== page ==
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Adenoids
 
 
Adenoids

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What are Adenoids?

Adenoids are often talked about together with tonsils. And more often, children get their adenoids and tonsils removed. This is because most kiddies usually have enlarged adenoids that even interfere with the functioning of their respiratory system. Although adenoids and tonsils have similar function, i.e. trapping bacteria and viruses, they're completely separate.

In definition, adenoids (pronounced: add-eh-noids) are those lumpy clusters of soft tissues located on each side of the throat behind the nose and roof of the mouth. Just after birth, a child's adenoids (also called nasopharyngeal tonsils) grow bigger until the time s/he is between 3 and 7 years old. Unlike tonsils, adenoids may not be seen by a look in the mouth. They're hidden and can only be examined through an X–ray or other special tools.

What is the basic function of Adenoids?

There are numerous allergens that waft through the air, and if inhaled or swallowed, they may cause infections or allergic reactions. Together with tonsils, your adenoids are there to trap these irritants from entering into your immune system. Adenoids are made up of cells that make antibodies to help your body fight infections.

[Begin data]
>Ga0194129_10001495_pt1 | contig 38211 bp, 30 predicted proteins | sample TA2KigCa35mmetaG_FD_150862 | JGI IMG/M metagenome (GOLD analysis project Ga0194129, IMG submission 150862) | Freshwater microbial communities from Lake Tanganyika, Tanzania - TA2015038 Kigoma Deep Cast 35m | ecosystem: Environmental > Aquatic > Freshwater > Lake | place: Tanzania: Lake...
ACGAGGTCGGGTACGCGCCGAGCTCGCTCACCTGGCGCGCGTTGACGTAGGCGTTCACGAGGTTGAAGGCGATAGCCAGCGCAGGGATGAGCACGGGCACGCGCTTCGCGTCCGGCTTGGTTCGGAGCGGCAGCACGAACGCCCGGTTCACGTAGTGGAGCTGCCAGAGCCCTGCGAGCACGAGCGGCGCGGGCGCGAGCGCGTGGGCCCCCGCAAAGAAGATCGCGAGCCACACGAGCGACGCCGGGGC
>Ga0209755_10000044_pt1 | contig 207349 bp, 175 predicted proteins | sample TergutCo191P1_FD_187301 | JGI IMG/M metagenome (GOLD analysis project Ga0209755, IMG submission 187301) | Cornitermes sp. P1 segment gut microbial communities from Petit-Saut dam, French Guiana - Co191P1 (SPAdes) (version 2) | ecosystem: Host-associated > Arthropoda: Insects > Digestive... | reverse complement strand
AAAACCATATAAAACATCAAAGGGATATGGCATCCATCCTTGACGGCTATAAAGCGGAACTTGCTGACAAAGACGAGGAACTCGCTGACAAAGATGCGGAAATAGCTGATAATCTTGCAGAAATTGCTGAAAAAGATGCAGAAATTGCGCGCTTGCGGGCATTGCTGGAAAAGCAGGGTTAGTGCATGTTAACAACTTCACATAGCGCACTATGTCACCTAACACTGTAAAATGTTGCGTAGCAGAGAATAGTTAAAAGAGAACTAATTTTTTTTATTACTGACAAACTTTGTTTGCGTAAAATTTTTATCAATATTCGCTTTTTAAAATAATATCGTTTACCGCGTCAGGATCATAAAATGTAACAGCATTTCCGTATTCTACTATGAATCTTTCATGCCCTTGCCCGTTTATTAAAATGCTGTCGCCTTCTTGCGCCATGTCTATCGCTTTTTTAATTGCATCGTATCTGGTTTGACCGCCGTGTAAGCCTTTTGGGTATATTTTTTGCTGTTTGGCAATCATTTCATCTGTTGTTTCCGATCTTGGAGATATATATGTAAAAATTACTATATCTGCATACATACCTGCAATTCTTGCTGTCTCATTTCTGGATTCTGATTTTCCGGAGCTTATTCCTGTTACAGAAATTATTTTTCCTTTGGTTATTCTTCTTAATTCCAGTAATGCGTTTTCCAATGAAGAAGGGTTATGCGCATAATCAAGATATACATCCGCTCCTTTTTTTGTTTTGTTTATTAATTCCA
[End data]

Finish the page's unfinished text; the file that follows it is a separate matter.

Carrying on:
Children younger than 5 years find it difficult to cope with infections because their immune system is to immature to fight infections. Adenoids are therefore helpful in lessening the function of the immune system. This is because they trap irritants before they proceed into the immune system. But as a child grows, these adenoids shrink and dramatically disappear as s/her reaches a teenage. As they disappear, the body develops other ways of preventing germs.

Enlarged Adenoids

At times parents are faced with a dilemma of a child that snores and breathes through the mouth. This is because your child's adenoids get weary of trapping germs that enter your child's body. Because your child's adenoids are too soft and immature, they sometimes swell as they try to fight off an infection. In adenoids are enlarged or have become swollen, you may have your child complain of:

  • Difficulty swallowing
  • A sore throat
  • Difficulty breathing through the nose
  • Breathing through the mouth
  • Snores
  • Breathes noisily
  • Sleep apnoea

Parents often don't know what to do with their children's enlarged adenoids. The best option if you notice the above mentioned symptoms in your child is to visit your otolaryngologist (ear, nose and throat specialist). Your otolaryngologist will check your child using a stethoscope. Your doctor may even make several X–rays for the right diagnosis.

Since adenoids may not be seen, whether swollen or normal, your doctor will have to ask your child several questions. The doctor will ask your child how things feel in the nose, ears and throat area. He will feel your child's neck to differentiate whether your child has tonsillitis or an adenoids problem. But in most cases, when adenoids swell, tonsils also swell.

Your doctor will prescribe treatment option for your child. Most probably antibiotics will be a first treatment option. But if your child does not get better, your doctor may prefer an adenoidectomy (a surgical removal of adenoids procedure).

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